Reflections and resources for lifelong learning for missionaries

Category: Leadership Page 2 of 5

Saul was not ready

1 Samuel 9 introduces us to a very promising young man named Saul, a young man who we soon find out has been destined by God to become Israel’s first king.  He is from a good, highly-respected family with wealth and influence (1 Sam 9:1).   He himself is physically impressive, tall and handsome (1 Sam 9:2). But this young man has a problem – his father’s donkeys have wandered off, and he and his servant have already spent three days looking for them without success.

At this point, we come to an interesting discourse that gives us a window into Saul’s spiritual formation up to this point in his life.


When God prepares a person to serve him in a leadership or other significant ministry role, he often chooses to use crucibles. Crucibles are small pots used in chemistry labs in which metals or other substances are heated to a very high temperature. In the middle ages, alchemists used crucibles in their various attempts to forge gold out of base metals and various strange ingredients. But Webster also defines a crucible as a difficult test or challenge or a place or situation that forces people to change or make difficult decisions.

The Scriptures speak of the crucible as an instrument for purifying silver, but always in the context of some type of testing for the purpose of refining.

Shepherding or herding?

The Shepherd-leader

I have often heard the remark that leading missionaries is like herding cats. Yet are we in the herding business? As followers of the Good Shepherd we are to shepherd, not herd those in our care. Even if we shift the imagery from herding to shepherding, we can still go astray because of our cultural perception of shepherding.

Last year, my pastor was preaching on the Good Shepherd from John 10. He told a story of watching a sheep dog demonstration at the state fair. The dogs would circle the sheep barking and nipping at their heels to get them to go in the desired direction. If we look at shepherding from this cultural perspective, we lead by threatening and scolding (barking and biting). This is not the model of shepherding from a Middle Eastern perspective in biblical times or today and not at all what Christ was suggesting. The Middle Eeastern shepherd goes before the sheep and leads them by voice. “

Leading a team takes time

Over the past few weeks, I have had a number of conversations with both new missionaries and team leaders in a few different countries.   An observation that I have made in the past has been reinforced: leading a team takes time and more time that the team leader expected.  In these conversations, I have noticed a common theme among new missionaries – leaders don’t have time for them.   Leaders are so busy with their own ministry that they directly say or inadvertently give the impression that helping a younger, less experienced team mate is a distraction from their “real ministry”.   A few months ago, we featured in this blog the testimony of one of our area directors who had learned the importance of mentoring new missionaries.  But unfortunately, for many of us, we learn this lesson slowly.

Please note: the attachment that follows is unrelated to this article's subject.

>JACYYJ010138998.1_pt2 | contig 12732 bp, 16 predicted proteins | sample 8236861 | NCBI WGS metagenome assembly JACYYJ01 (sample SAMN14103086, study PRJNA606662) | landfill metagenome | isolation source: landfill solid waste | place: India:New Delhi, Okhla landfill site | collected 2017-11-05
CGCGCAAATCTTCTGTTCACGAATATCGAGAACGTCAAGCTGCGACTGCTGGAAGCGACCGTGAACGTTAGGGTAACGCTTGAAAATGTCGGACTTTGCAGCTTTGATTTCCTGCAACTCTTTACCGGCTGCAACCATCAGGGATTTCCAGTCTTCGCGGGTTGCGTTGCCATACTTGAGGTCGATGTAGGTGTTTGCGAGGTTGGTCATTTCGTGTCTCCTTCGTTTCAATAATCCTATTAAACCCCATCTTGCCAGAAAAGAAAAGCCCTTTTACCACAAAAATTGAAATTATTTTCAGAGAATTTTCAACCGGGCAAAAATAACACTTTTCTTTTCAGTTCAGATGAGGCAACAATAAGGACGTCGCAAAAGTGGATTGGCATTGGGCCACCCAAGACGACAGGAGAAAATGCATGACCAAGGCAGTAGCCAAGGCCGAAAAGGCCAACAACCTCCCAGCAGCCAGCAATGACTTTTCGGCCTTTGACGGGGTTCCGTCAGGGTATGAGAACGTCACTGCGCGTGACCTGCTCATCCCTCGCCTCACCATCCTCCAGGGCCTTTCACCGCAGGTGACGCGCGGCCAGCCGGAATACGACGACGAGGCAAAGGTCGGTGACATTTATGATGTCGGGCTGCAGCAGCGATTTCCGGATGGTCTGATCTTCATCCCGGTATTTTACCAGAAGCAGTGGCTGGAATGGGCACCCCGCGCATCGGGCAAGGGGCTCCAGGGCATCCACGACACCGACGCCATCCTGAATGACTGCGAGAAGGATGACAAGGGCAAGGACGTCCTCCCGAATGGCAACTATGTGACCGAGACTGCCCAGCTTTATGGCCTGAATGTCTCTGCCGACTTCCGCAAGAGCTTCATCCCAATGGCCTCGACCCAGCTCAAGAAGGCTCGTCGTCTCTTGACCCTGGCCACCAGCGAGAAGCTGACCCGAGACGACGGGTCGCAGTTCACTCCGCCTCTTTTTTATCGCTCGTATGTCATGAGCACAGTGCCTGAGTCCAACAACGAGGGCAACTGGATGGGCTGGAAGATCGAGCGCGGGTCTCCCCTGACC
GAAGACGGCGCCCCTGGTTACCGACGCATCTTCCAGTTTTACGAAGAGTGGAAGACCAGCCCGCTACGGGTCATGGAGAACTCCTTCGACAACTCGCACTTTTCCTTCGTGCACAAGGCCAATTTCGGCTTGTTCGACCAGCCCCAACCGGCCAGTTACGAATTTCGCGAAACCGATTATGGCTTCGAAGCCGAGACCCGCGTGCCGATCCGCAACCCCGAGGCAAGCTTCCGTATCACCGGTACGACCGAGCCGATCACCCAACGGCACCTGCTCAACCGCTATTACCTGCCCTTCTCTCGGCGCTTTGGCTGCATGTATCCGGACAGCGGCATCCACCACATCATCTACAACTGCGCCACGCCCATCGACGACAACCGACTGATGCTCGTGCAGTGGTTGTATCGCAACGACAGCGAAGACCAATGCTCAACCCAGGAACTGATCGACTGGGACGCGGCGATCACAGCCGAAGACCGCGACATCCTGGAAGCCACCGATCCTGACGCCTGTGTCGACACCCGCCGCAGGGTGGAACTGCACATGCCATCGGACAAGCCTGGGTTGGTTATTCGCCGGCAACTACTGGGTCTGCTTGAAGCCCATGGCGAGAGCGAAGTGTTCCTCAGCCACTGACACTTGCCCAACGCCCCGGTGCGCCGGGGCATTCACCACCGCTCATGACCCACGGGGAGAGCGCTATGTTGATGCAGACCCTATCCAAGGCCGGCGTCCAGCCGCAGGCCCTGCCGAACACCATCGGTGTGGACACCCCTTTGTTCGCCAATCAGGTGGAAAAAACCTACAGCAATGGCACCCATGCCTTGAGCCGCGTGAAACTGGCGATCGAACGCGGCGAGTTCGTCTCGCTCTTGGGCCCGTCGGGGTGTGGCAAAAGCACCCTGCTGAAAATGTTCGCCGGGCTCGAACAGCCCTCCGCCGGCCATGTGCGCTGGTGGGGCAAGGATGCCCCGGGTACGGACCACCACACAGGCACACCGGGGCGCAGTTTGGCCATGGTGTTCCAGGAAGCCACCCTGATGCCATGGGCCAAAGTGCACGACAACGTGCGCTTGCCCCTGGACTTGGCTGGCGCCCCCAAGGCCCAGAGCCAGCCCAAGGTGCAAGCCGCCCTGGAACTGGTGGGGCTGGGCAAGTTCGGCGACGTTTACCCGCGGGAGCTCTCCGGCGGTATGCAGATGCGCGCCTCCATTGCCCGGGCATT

As team leaders, we often make two simple assumptions when we invite and accept new team members.

Reaching and Teaching in Animistic Oral Cultures

In my last post we looked at Sills’ book Reaching and Teaching: A Call to Great Commission Obedience. This book is clearly a follow up to this work. It is in essence an application in practice of the principles in the earlier book. “This book explores how the Lord led missionaries to minister effectively among a specific people whom he called to himself: the Highland Quichua people of Andean Ecuador.”(pp. 2, 3).The book highlights the challenges of reaching and teaching an oral people group with a long history of syncretism:

Are we reading all of Matthew 28:18-20?

A review of M. David Sills, Reaching and Teaching: a Call to Great Commission Obedience, Chicago: Moody Publishers, 2010.

This book has sought to bring awareness to those who have been lulled into thinking that God wants us to simply reach them. He doesn’t. He wants us to reach and teach – reaching them with the saving gospel message and teaching them to observe everything that He has commanded. (220).

So ends Sills’ book.

Leading multicultural teams

Just a few years ago, we could find very little that had been written about multicultural mission teams.  The subject has been of great interest in our mission organization, since our membership is becoming increasingly international, and many, if not the majority of our teams, already include members from countries other than the USA or Canada.   But very few resources for guiding the team leaders of such teams were readily available.

A few would know of Lianne Roembke’s work, Building Credible Multicultural Teams.. Unfortunately, Roembke’s book has still not been released in digital form, and I cannot seem to find anyone who has written a review of it.  Then in 2011, Sheryl Silzer of SIL published her book, Biblical Multicultural Teams: Applying Biblical Truth to Cultural Differences. Silzer’s work focused on the formative nature of one’s childhood home and how that experience has impacted one’s view of what is right and wrong.

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